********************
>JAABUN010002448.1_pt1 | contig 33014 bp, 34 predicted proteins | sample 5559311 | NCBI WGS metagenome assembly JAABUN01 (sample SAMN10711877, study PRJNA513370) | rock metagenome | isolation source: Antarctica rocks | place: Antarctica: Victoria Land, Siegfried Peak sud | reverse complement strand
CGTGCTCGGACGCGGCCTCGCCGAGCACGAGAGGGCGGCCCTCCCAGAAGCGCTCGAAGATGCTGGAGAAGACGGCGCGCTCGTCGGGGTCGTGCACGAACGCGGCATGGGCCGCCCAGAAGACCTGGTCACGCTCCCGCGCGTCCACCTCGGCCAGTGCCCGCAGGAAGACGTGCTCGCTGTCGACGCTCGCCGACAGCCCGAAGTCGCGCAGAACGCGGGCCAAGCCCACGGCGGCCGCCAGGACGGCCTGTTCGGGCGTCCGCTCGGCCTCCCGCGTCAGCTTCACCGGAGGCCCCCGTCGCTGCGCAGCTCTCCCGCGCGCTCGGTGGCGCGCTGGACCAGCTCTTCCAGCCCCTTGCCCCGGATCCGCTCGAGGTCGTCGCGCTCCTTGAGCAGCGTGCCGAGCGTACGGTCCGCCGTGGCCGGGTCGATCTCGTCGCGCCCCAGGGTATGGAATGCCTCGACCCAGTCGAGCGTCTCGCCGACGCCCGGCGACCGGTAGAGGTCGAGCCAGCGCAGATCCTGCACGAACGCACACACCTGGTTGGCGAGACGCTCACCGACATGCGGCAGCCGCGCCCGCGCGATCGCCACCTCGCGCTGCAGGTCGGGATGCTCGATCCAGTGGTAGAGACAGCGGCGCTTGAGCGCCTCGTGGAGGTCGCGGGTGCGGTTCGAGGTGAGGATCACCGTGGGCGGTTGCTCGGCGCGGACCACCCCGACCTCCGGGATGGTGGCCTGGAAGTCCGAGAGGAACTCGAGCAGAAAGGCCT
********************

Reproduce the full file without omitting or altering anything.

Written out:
>JAABUN010002448.1_pt1 | contig 33014 bp, 34 predicted proteins | sample 5559311 | NCBI WGS metagenome assembly JAABUN01 (sample SAMN10711877, study PRJNA513370) | rock metagenome | isolation source: Antarctica rocks | place: Antarctica: Victoria Land, Siegfried Peak sud | reverse complement strand
CGTGCTCGGACGCGGCCTCGCCGAGCACGAGAGGGCGGCCCTCCCAGAAGCGCTCGAAGATGCTGGAGAAGACGGCGCGCTCGTCGGGGTCGTGCACGAACGCGGCATGGGCCGCCCAGAAGACCTGGTCACGCTCCCGCGCGTCCACCTCGGCCAGTGCCCGCAGGAAGACGTGCTCGCTGTCGACGCTCGCCGACAGCCCGAAGTCGCGCAGAACGCGGGCCAAGCCCACGGCGGCCGCCAGGACGGCCTGTTCGGGCGTCCGCTCGGCCTCCCGCGTCAGCTTCACCGGAGGCCCCCGTCGCTGCGCAGCTCTCCCGCGCGCTCGGTGGCGCGCTGGACCAGCTCTTCCAGCCCCTTGCCCCGGATCCGCTCGAGGTCGTCGCGCTCCTTGAGCAGCGTGCCGAGCGTACGGTCCGCCGTGGCCGGGTCGATCTCGTCGCGCCCCAGGGTATGGAATGCCTCGACCCAGTCGAGCGTCTCGCCGACGCCCGGCGACCGGTAGAGGTCGAGCCAGCGCAGATCCTGCACGAACGCACACACCTGGTTGGCGAGACGCTCACCGACATGCGGCAGCCGCGCCCGCGCGATCGCCACCTCGCGCTGCAGGTCGGGATGCTCGATCCAGTGGTAGAGACAGCGGCGCTTGAGCGCCTCGTGGAGGTCGCGGGTGCGGTTCGAGGTGAGGATCACCGTGGGCGGTTGCTCGGCGCGGACCACCCCGACCTCCGGGATGGTGGCCTGGAAGTCCGAGAGGAACTCGAGCAGAAAGGCCT